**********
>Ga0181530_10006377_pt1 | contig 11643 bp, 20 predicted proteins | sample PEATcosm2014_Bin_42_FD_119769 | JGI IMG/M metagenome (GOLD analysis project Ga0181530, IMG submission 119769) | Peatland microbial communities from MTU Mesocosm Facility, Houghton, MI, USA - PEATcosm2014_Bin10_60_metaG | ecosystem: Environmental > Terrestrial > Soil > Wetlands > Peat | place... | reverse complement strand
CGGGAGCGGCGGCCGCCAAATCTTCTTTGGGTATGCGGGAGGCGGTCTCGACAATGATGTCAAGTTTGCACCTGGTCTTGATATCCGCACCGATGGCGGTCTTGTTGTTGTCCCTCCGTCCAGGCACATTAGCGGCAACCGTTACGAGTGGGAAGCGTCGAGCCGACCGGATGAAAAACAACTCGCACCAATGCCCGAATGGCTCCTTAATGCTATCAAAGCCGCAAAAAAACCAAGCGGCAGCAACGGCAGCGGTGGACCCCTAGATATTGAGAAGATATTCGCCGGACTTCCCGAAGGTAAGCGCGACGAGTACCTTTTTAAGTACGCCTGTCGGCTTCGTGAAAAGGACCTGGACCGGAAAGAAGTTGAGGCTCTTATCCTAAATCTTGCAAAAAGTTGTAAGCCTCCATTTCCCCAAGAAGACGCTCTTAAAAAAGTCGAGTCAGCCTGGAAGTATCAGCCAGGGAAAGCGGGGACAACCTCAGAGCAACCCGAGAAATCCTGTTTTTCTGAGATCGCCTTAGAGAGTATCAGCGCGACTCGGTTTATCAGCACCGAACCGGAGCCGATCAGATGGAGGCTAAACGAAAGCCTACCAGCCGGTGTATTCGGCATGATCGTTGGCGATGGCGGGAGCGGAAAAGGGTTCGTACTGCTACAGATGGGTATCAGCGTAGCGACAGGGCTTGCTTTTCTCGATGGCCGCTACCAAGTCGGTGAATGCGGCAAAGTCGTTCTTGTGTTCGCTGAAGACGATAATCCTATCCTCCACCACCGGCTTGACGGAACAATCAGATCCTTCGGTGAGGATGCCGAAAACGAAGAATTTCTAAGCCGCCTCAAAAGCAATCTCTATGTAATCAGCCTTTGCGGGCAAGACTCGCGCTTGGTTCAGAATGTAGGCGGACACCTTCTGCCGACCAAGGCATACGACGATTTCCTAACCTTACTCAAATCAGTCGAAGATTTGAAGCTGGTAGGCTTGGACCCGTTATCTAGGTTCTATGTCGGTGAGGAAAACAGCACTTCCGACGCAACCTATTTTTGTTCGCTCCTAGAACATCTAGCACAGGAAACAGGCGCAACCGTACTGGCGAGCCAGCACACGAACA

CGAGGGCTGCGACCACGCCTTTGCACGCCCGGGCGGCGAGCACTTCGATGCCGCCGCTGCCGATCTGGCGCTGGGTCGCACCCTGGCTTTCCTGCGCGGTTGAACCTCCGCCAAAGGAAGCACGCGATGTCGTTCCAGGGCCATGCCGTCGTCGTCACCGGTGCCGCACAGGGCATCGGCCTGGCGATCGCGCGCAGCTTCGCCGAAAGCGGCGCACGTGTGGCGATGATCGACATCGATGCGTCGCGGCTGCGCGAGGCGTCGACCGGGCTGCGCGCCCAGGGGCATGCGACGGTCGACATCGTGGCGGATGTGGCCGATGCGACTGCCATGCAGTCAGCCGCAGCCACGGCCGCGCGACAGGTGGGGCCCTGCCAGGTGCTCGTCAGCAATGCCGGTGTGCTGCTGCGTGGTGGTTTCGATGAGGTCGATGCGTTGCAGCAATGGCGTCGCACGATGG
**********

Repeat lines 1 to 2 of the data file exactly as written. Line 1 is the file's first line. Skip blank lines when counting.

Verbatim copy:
>Ga0181530_10006377_pt1 | contig 11643 bp, 20 predicted proteins | sample PEATcosm2014_Bin_42_FD_119769 | JGI IMG/M metagenome (GOLD analysis project Ga0181530, IMG submission 119769) | Peatland microbial communities from MTU Mesocosm Facility, Houghton, MI, USA - PEATcosm2014_Bin10_60_metaG | ecosystem: Environmental > Terrestrial > Soil > Wetlands > Peat | place... | reverse complement strand
CGGGAGCGGCGGCCGCCAAATCTTCTTTGGGTATGCGGGAGGCGGTCTCGACAATGATGTCAAGTTTGCACCTGGTCTTGATATCCGCACCGATGGCGGTCTTGTTGTTGTCCCTCCGTCCAGGCACATTAGCGGCAACCGTTACGAGTGGGAAGCGTCGAGCCGACCGGATGAAAAACAACTCGCACCAATGCCCGAATGGCTCCTTAATGCTATCAAAGCCGCAAAAAAACCAAGCGGCAGCAACGGCAGCGGTGGACCCCTAGATATTGAGAAGATATTCGCCGGACTTCCCGAAGGTAAGCGCGACGAGTACCTTTTTAAGTACGCCTGTCGGCTTCGTGAAAAGGACCTGGACCGGAAAGAAGTTGAGGCTCTTATCCTAAATCTTGCAAAAAGTTGTAAGCCTCCATTTCCCCAAGAAGACGCTCTTAAAAAAGTCGAGTCAGCCTGGAAGTATCAGCCAGGGAAAGCGGGGACAACCTCAGAGCAACCCGAGAAATCCTGTTTTTCTGAGATCGCCTTAGAGAGTATCAGCGCGACTCGGTTTATCAGCACCGAACCGGAGCCGATCAGATGGAGGCTAAACGAAAGCCTACCAGCCGGTGTATTCGGCATGATCGTTGGCGATGGCGGGAGCGGAAAAGGGTTCGTACTGCTACAGATGGGTATCAGCGTAGCGACAGGGCTTGCTTTTCTCGATGGCCGCTACCAAGTCGGTGAATGCGGCAAAGTCGTTCTTGTGTTCGCTGAAGACGATAATCCTATCCTCCACCACCGGCTTGACGGAACAATCAGATCCTTCGGTGAGGATGCCGAAAACGAAGAATTTCTAAGCCGCCTCAAAAGCAATCTCTATGTAATCAGCCTTTGCGGGCAAGACTCGCGCTTGGTTCAGAATGTAGGCGGACACCTTCTGCCGACCAAGGCATACGACGATTTCCTAACCTTACTCAAATCAGTCGAAGATTTGAAGCTGGTAGGCTTGGACCCGTTATCTAGGTTCTATGTCGGTGAGGAAAACAGCACTTCCGACGCAACCTATTTTTGTTCGCTCCTAGAACATCTAGCACAGGAAACAGGCGCAACCGTACTGGCGAGCCAGCACACGAACA